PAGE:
Seems incredible that the solution to Philips DLNA fault has to be that customers must add extra hardware equipment in order to make it work.
Originally Posted by jorgefhq
If this is the case, then perhaps the easiest solution is for people to go out and buy themselves an Apple TV device to hook up to the TV as a wifi receiver/media player... I noted last night that my XBOX's media player worked perfectly to stream media to the TV, so that's another solution.
I still don't think its acceptable that Philips sells "DLNA enabled" TV's that are clearly incapable of delivering what they are advertised to do.
Worse yet, that Philips just ignores the problem. They clearly don't give two hoots about their customers.
Lets see if I can help you.
Originally Posted by Niels
I am using an "old" Amper router with both ADSL services and DHCP disabled, directly connected (wired) to my actual ADSL router. In this way I think I'm using only one set of network names. (I'm not an expert at all ). Actually I used an App for IOS called Fing, to help me map my connections, and I only see one network and all the IP's as they were before. I only have a new IP address for my "intermediate" router. Of curse since it also had WiFi capabilities, I turned it off.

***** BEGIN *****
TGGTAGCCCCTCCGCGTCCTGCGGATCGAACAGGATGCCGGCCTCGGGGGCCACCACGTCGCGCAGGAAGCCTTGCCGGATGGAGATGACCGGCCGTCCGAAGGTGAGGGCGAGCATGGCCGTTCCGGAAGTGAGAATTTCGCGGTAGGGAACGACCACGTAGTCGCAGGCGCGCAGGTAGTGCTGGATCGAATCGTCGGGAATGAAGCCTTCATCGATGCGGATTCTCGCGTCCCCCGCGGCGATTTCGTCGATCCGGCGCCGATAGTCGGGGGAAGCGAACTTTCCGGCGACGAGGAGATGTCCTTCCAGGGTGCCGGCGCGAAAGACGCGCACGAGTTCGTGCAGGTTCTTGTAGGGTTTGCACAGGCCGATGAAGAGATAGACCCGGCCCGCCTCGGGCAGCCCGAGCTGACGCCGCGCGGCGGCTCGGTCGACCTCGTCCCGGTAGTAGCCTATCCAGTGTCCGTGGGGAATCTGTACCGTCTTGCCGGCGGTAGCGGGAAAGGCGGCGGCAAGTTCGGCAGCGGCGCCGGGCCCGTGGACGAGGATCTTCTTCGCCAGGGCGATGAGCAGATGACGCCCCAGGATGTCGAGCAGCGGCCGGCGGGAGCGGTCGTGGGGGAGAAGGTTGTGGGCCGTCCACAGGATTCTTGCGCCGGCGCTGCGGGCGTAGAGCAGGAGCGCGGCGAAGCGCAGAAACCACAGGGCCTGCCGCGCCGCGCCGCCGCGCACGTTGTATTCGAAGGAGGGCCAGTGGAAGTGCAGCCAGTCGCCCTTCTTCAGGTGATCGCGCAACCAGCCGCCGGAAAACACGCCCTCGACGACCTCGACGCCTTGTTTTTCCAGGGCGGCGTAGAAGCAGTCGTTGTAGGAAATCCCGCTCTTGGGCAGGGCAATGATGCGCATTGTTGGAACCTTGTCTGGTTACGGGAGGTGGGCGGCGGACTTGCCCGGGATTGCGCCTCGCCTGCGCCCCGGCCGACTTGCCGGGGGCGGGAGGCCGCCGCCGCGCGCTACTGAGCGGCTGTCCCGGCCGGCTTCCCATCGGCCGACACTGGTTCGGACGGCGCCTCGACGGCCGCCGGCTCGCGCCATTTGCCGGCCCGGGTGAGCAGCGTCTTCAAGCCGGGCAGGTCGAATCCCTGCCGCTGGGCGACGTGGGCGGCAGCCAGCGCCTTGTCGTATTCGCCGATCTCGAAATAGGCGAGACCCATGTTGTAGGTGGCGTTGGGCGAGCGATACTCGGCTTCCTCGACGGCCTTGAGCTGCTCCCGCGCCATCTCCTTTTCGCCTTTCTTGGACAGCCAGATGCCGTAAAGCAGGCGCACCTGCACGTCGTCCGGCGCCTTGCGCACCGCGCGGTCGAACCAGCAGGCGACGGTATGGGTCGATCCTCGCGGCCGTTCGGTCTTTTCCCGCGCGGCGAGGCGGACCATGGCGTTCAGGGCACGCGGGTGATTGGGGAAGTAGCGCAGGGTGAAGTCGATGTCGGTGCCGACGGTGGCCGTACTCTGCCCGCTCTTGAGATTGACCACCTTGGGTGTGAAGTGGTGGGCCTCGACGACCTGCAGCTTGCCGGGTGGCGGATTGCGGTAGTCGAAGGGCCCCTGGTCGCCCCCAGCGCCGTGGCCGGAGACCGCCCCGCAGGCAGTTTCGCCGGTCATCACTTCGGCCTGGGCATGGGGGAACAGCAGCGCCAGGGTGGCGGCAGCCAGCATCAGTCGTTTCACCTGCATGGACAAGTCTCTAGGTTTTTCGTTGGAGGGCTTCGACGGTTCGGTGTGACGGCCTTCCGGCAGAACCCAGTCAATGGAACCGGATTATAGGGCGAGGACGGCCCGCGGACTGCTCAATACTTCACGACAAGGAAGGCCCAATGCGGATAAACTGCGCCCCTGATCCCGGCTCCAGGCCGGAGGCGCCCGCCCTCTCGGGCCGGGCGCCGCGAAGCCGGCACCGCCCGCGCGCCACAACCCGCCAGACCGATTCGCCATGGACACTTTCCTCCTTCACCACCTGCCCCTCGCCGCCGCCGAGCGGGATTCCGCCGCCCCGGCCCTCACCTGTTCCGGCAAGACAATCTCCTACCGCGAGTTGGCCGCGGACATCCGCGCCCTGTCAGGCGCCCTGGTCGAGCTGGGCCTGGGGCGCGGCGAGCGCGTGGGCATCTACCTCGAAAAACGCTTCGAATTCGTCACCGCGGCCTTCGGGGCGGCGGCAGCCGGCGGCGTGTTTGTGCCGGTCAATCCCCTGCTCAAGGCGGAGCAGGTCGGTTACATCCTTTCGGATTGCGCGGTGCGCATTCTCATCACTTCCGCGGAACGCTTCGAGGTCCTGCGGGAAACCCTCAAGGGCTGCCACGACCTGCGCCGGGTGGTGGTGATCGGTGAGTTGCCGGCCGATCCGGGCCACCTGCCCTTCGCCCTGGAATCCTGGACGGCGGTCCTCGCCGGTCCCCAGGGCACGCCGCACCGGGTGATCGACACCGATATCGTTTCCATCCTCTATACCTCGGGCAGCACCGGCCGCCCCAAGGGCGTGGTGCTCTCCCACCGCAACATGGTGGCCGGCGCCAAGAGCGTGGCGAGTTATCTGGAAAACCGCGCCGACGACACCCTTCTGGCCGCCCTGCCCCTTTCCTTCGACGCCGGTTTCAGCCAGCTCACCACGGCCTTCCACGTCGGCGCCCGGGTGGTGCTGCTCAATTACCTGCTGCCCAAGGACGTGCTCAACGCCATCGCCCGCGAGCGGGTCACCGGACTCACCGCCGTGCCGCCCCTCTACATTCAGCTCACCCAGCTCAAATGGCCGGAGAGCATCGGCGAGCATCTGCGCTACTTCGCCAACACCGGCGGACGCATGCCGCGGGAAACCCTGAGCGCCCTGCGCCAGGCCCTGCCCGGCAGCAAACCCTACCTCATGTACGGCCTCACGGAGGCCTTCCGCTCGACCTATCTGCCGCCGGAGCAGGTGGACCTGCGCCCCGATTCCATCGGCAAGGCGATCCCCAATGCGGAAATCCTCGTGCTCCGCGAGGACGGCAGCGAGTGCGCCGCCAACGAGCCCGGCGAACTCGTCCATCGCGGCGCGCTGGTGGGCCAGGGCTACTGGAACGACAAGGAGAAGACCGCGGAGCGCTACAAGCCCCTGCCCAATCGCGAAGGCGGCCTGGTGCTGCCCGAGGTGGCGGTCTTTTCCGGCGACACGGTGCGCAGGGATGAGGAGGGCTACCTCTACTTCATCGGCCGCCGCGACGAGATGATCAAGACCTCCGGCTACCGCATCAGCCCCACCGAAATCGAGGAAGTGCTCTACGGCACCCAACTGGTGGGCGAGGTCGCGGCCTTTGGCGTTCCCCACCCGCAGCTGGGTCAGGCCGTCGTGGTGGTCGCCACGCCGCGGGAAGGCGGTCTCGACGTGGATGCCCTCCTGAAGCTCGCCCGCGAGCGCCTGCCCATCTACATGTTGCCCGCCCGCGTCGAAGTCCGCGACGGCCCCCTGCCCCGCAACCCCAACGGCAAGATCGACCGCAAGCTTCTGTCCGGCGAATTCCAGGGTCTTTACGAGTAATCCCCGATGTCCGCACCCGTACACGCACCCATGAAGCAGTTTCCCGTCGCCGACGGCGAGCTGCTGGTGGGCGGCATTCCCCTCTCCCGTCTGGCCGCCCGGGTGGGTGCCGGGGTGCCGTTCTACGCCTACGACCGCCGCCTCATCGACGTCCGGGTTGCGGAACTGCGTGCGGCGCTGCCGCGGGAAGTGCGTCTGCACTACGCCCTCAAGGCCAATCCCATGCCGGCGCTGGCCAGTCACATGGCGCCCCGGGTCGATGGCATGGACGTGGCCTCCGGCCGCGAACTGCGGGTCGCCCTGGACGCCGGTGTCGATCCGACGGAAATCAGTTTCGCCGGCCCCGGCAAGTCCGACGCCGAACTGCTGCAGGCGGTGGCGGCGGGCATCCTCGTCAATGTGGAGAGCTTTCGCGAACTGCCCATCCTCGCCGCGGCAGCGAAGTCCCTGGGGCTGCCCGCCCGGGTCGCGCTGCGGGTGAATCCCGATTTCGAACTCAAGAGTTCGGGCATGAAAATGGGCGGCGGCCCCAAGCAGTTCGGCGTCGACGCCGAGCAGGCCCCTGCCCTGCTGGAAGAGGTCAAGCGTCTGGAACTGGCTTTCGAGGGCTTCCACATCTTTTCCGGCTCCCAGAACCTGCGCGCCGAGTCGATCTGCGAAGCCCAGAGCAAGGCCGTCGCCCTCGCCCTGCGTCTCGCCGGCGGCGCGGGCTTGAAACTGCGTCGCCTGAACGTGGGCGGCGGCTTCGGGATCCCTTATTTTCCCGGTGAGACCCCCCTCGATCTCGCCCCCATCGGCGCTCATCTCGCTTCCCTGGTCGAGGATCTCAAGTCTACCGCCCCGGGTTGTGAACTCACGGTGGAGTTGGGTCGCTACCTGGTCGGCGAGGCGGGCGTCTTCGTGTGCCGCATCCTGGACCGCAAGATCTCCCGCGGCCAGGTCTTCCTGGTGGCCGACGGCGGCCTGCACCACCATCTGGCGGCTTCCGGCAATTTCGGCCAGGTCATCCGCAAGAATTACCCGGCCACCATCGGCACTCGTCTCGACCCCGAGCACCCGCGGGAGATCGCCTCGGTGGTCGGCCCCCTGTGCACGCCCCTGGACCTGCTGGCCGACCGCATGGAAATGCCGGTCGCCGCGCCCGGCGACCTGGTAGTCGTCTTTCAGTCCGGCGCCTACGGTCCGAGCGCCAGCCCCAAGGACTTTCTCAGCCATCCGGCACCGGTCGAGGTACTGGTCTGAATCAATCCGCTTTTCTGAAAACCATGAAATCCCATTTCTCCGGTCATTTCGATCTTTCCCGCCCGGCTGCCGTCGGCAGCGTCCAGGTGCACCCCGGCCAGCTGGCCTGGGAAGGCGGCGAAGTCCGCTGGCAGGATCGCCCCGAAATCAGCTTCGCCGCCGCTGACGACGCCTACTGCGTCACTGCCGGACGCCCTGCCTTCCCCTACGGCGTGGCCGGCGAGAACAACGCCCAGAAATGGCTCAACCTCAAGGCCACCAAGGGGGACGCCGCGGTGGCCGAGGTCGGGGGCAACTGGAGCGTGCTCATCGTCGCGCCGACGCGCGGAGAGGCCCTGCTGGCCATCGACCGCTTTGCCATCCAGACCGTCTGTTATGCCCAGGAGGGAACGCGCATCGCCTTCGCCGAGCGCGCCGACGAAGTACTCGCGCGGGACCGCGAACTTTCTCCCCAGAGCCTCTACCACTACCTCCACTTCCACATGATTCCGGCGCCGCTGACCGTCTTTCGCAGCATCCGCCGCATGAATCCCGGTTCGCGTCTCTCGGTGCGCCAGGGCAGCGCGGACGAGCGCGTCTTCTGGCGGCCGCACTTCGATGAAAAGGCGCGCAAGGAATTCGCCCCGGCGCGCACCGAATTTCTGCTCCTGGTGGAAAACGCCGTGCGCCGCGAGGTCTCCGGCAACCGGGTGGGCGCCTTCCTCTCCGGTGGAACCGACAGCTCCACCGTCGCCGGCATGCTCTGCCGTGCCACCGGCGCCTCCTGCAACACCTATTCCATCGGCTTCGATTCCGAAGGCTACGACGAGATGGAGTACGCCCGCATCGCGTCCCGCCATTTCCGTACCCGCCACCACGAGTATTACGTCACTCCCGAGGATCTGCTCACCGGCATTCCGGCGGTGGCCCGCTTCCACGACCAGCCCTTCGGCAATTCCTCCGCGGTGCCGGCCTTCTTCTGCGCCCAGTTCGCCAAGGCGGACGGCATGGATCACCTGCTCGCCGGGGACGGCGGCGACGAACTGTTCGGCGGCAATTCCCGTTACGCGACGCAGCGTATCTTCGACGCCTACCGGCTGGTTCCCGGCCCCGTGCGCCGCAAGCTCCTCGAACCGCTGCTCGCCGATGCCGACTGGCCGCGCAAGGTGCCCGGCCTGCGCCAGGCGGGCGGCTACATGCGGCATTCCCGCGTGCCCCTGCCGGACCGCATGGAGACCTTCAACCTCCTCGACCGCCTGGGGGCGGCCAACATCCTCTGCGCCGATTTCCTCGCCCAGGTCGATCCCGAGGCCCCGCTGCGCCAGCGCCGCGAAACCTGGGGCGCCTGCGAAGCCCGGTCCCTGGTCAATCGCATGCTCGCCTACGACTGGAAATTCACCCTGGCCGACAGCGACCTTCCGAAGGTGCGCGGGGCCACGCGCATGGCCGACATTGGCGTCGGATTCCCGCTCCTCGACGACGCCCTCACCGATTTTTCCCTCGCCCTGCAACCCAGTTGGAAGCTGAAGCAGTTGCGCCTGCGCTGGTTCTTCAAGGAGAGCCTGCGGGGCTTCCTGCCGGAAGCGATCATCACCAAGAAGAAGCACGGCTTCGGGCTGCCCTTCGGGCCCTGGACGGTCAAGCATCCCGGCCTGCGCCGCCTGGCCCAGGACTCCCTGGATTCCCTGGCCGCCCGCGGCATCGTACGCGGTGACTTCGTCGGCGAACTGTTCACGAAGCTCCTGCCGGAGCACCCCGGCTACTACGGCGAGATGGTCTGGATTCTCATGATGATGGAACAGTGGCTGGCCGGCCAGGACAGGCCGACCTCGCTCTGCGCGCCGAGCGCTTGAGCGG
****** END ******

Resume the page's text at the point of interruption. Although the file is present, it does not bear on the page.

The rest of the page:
My WiFi speed is 54 Mbps, but it does not affect mu second TV, and I can play any video with no problem.
I just configured the old router to set it as I have explained (WiFi OFF, DHCP OFF, new IP for Second Router: 192.168.1.40 and ADSL services OFF), and tried with movies of all kinds, with no problem at all. Simply it does not disconnect.